Year : 2017 | Volume
: 145 | Issue : 3 | Page : 407-
Stellate cells in health and disease
Department of Histopathology, Postgraduate Institute of Medical Education & Research, Chandigarh 160 012, India
Department of Histopathology, Postgraduate Institute of Medical Education & Research, Chandigarh 160 012
|How to cite this article:|
Vaiphei K. Stellate cells in health and disease.Indian J Med Res 2017;145:407-407
|How to cite this URL:|
Vaiphei K. Stellate cells in health and disease. Indian J Med Res [serial online] 2017 [cited 2020 Nov 23 ];145:407-407
Available from: https://www.ijmr.org.in/text.asp?2017/145/3/407/211692
C.R. Gandhi, M. Pinzani, editors (Academic Press, Elsevier Inc., USA) 2015. 336 pages. Price: Not mentioned.
Hepatic stellate cells (HSCs), despite having a subconscious knowledge of understanding of their important role in liver fibrogenesis by many gastroenterologists and basic medical researchers, have not received enough importance to put all the known facts and literature in one compact easily accessible form. This book in its present form covers all aspects of HSCs in physiological and pathological conditions both in experimental animal models and in clinical setting. It also talks about the in vitro culture system(s) for HSCs thereby presenting the knowledge comprehensively.
The authors start with a chapter which deals with the historical aspect of identification of stellate or Ito cells and the molecular markers using appropriate illustrations. The next chapter deals with in vitro isolation and characterization of HSCs. Role of HSCs in liver fibrogenesis, hepatocytic functions, interactions with various cytokines including a discussion on the functions of the senescent HSCs, immune modulation, transformation to myofibroblasts and in epithelial to mesenchymal transitions in various disease conditions. Hence these chapters cover the nuts and bolts of the historical aspect of HSCs, the histology and molecular markers. All chapters are well presented, easy to read and understand.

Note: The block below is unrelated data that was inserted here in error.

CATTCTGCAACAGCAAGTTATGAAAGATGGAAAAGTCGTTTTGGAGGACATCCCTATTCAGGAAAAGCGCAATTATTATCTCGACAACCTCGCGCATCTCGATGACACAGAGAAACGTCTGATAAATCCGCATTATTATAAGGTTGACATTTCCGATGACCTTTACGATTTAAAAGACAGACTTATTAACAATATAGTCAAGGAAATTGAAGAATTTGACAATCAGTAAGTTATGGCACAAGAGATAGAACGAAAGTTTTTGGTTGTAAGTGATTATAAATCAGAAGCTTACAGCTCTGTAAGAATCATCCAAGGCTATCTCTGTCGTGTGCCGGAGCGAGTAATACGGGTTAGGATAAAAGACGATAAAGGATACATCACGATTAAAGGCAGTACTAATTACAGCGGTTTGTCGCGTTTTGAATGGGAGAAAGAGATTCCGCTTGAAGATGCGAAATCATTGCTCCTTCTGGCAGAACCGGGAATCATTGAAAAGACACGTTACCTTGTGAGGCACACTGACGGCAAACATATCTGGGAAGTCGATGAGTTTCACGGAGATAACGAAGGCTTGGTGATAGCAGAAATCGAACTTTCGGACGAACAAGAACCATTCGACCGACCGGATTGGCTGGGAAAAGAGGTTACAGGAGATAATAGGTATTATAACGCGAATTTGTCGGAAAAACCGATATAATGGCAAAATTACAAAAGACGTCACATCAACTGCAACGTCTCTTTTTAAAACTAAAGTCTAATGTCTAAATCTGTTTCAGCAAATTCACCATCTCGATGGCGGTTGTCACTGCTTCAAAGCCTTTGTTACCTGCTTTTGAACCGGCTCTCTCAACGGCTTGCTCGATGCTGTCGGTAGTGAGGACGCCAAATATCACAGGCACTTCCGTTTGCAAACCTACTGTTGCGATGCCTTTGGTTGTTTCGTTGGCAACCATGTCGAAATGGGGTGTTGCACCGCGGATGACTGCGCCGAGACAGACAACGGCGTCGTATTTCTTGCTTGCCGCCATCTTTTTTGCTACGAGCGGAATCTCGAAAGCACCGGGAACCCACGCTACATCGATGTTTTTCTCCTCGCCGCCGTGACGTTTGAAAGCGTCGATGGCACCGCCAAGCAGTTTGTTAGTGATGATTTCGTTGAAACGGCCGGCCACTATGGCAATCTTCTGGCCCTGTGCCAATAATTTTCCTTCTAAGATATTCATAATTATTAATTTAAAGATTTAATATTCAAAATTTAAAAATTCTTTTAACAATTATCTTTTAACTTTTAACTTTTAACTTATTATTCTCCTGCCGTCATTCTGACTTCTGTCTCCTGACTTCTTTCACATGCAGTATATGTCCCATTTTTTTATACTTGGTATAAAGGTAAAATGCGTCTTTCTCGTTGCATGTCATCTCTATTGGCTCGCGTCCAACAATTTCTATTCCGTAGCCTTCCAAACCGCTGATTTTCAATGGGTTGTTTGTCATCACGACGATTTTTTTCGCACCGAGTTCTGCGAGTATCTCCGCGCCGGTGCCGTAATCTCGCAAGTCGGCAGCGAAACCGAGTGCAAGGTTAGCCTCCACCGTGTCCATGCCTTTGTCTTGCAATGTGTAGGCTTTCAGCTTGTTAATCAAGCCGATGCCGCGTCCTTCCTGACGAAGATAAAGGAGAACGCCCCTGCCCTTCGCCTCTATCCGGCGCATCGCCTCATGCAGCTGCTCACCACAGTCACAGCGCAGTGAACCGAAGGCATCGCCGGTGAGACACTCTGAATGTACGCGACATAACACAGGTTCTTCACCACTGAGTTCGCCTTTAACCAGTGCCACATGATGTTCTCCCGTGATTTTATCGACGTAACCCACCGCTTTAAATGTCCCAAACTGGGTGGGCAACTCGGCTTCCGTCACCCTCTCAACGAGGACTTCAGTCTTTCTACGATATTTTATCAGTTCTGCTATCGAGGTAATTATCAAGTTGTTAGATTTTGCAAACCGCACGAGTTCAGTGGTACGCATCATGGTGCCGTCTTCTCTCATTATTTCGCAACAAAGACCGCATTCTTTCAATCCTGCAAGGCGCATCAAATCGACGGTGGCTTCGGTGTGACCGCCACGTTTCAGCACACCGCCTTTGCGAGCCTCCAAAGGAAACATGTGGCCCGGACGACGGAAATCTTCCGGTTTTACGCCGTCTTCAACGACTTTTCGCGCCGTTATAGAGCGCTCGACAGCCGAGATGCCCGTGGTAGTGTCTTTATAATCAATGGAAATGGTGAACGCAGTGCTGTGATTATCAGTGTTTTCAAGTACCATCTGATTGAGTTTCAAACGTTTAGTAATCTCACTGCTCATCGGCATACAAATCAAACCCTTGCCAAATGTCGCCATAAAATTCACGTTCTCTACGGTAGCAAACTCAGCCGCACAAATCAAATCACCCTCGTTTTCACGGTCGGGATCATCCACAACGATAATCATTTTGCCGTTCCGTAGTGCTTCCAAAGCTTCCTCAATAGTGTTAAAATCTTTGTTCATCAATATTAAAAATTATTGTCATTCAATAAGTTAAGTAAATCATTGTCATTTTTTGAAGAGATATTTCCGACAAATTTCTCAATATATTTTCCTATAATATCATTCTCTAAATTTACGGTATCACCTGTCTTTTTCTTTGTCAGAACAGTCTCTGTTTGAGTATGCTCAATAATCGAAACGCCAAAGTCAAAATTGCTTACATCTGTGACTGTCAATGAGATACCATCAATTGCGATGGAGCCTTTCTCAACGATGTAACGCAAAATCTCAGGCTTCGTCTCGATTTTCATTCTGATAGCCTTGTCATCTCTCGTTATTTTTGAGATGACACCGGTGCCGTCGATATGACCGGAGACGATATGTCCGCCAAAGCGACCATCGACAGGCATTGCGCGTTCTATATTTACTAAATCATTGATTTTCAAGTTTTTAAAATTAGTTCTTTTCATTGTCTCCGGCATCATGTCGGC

HSCs and other mesenchymal cells that are normally present in portal tracts have been discussed in detail under various clinical conditions where liver undergoes fibrosis and develops cirrhosis. Not only have these been studied in animal models where HSCs have been induced but also in depleted models, in order to understand the critical roles of HSCs better, with the prospect of preventing and inhibiting their uncontrolled proliferation and collagen deposition leading to irreversibly fibrotic and cirrhotic liver. Due to their property similar to pericytes, HSC are also believed to have an important role in the development of portal hypertension.
The authors have also described in detail the roles played by HSCs in modulation of immunological milieu within the microenvironment. These are believed to create an environment where immune modulating properties of HSCs and liver fibrosis together have carcinogenetic impact on hepatocytes. The chapter on stellate cells in hepatic immunological tolerance discussed comprehensively the roles played by HSCs in transplanted liver as these have key roles in the production of inflammatory and immunoregulatory cytokines and chemokines. The authors have also gone beyond liver to study the stellate cells. They have also discussed stellate cells in initiation and development of pancreatic fibrosis and in chronic pancreatitis under different conditions.
Overall, this book provides contextual learning with comprehensive references and clearly defined essential highlighted headings and subheadings on each page. Visual prompts with histological illustrations and flow charts are educative. Also, clinical questions and their implications are discussed well in each chapter.
This book has targeted medical students, researchers of basic medical sciences and practicing clinicians in the field of gastroenterology. This book is recommended to anyone who is on the look-out for a book to introduce them to the field of liver and pancreatic fibrosis and underlying fibrogenetic mechanisms.